France is expanding its cultural influence in the world and its ties to the US with its fourth global artist's residency programme.
First it was a work of art, now it’s the artists themselves.
France followed up its loan of the mini Statue of Liberty that arrived in New York this week with an announcement that it would be inaugurating a €1.2 million residency in the United States for French artists, in the vein of its prestigious Villa Medici in Rome.
The Villa Medici had been founded as the French Academy in 1666 as part of King Louis XIV’s great works policy, which also included the transformation of the Louvre and the Tuileries and the chateau at Versailles. But unlike that storied establishment, the new endeavour, dubbed the Villa Albertine in a nod to treasured French writer Marcel Proust, will not have a single location but will have sites in 10 major cities across the country: New York, Washington, Boston, Miami, Atlanta, New Orleans, Chicago, Houston, Los Angeles and San Francisco. The cities were chosen for their diversity and for their French cultural networks.
The residencies are intended to be immersive and "to explore American realities", French Foreign Minister Jean-Yves Le Drian, said when unveiling the project on June 2 at the Quai d'Orsay in Paris.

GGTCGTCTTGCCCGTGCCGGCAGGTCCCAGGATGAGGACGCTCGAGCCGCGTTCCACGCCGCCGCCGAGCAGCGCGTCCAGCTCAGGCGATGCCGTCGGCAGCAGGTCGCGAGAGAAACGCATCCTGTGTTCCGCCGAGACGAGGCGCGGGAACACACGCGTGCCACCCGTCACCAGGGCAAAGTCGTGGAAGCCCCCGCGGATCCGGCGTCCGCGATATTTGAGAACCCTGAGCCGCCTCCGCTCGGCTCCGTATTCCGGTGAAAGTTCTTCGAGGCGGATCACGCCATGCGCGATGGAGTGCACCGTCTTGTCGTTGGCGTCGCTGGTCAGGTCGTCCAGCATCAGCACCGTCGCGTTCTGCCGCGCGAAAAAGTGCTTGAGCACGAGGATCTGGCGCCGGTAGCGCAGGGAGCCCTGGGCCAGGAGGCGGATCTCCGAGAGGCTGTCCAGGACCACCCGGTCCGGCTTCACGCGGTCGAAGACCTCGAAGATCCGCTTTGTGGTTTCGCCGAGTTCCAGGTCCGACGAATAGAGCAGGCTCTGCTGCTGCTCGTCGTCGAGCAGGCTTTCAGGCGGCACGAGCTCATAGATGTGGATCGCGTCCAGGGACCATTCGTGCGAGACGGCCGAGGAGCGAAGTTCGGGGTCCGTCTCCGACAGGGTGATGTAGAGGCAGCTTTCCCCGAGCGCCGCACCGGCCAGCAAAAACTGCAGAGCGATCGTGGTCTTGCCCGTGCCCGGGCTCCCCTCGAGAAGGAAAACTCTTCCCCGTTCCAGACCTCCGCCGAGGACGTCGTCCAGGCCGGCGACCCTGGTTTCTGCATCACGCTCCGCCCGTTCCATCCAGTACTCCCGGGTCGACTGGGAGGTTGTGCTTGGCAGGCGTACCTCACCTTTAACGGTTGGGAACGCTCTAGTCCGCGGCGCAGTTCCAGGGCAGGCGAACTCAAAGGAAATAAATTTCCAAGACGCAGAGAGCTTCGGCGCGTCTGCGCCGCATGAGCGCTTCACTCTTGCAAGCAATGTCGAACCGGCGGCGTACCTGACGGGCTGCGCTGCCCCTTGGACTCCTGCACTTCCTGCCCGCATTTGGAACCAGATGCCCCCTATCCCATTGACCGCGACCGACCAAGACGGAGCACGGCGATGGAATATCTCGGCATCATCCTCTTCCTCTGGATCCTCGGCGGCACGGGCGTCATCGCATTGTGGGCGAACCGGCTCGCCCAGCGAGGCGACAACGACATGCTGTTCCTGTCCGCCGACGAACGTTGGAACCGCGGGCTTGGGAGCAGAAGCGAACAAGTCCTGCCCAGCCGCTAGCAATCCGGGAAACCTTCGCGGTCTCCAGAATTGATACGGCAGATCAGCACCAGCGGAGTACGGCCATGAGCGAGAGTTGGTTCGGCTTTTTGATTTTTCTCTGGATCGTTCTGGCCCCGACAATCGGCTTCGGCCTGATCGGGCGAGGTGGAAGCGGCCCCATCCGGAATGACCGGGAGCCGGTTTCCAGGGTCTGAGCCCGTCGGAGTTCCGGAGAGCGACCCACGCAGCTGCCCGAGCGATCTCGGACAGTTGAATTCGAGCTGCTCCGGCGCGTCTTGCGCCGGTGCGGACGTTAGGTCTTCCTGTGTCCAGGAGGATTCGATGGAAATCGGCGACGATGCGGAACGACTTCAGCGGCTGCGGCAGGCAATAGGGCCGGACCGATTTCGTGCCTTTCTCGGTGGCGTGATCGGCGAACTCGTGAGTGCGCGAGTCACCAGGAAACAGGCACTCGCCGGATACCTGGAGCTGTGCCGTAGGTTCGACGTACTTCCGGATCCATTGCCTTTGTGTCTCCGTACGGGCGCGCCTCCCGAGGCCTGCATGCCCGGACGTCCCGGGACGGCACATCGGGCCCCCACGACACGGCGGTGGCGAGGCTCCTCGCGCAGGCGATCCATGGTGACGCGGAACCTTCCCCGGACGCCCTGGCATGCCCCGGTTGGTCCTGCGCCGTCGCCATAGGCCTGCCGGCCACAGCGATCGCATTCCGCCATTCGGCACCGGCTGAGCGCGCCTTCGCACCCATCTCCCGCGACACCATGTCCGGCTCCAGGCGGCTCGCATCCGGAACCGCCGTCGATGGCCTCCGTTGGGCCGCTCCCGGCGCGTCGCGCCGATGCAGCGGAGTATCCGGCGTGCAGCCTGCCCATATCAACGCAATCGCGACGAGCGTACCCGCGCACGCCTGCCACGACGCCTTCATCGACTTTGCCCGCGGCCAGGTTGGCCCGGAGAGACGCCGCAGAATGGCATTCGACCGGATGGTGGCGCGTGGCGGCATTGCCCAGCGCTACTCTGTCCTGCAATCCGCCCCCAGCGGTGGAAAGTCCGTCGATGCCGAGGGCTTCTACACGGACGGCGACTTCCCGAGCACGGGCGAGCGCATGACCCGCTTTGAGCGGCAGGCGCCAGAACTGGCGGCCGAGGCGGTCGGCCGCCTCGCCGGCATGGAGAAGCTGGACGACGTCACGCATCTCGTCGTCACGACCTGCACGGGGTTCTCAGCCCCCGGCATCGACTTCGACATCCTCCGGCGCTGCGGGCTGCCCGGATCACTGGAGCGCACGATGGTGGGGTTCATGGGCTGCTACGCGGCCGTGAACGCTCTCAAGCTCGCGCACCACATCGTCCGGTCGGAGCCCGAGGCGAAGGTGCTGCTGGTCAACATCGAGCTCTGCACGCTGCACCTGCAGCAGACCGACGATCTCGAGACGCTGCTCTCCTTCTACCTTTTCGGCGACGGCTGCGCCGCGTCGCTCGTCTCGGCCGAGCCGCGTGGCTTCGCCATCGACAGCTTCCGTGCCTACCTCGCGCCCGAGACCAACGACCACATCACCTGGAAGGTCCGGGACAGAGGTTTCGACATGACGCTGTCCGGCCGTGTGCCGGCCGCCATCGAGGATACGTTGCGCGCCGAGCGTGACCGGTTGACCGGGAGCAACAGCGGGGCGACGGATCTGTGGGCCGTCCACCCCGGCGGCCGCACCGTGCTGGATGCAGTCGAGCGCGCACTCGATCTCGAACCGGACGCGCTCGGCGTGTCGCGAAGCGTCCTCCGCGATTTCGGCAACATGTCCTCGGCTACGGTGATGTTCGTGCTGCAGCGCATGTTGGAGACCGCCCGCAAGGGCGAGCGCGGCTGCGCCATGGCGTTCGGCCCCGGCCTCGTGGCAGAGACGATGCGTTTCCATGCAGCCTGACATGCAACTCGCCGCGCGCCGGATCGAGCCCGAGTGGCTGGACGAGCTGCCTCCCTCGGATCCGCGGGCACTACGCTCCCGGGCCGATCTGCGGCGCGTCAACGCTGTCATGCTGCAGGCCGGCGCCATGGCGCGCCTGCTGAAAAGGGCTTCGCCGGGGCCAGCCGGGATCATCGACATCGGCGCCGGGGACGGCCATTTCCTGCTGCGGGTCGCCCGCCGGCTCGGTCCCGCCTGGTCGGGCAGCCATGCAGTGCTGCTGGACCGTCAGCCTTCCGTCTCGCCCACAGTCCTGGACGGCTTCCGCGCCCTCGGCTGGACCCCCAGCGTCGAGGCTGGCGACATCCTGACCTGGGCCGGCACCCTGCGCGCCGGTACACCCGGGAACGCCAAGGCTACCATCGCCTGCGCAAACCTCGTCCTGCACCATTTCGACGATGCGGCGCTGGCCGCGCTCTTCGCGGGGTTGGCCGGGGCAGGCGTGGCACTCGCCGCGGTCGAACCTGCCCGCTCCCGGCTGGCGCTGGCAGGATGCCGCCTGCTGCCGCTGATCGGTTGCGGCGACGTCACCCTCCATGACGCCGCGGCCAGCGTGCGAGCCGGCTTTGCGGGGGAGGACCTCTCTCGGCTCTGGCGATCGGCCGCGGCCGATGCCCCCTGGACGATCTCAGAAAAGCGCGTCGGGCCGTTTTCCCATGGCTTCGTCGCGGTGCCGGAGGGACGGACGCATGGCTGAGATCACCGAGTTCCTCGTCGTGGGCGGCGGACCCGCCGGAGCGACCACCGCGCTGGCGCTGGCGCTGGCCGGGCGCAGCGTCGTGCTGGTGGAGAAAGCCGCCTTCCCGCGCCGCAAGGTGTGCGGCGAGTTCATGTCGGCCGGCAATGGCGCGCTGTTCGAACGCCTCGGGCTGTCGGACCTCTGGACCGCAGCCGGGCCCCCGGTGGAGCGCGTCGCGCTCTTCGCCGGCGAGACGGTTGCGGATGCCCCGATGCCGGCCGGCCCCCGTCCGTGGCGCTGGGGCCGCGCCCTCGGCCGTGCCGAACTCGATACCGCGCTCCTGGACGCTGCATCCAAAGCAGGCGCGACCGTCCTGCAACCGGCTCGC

The first season of residents will include graphic novel artist Quentin Zuttion, who will explore that quintessentially American reality, the “Prom Queen”, by taking a train from New York to Los Angeles, creating a portrait of today’s youth along the way. “It's a huge gift, a godsend," he said of the grant.
Writer Constance Debré will live in an apartment in New York and will delve into American counterculture. Photographer Nicolas Floc'h, who focuses on the representation of water, will study the Mississippi River and its changing colours on board a boat.
Other participants include visual artist Josefa Njtam, double bass player Sélène Saint-Aimé and French-Senegalese director Alain Gomis.
The choice of the United States was not haphazard. The US today has become the artistic equivalent of Italy when the French Academy was founded. “If there is one country that occupies the place that Italy did in the 17th century, it is the United States," said Villa Albertine director Gaëtan Bruel.
And lest anyone wonder about the timing, yes, it’s political, coming after what Le Drian called the “misunderstandings” of the Trump era.
Such endeavours are not strictly about the art. “Cultural influence has become a lever of power,” Le Drian said. The programme is as much about learning about the US as it is about influencing “the way our culture is perceived in the United States”.
France also has artistic residencies in Madrid and Kyoto.
Eventually Villa Albertine will accommodate 60 residents per year with a stay of one to three months and an average cost of €200,000. The programme will be partially financed by the private sector, including the Bettencourt Scheuller Foundation. Villa Albertine will also offer roughly two dozen support programmes for museum curators, screenwriters, video game writing or the promotion of French digital creation in the United States.
(FRANCE 24 with AFP)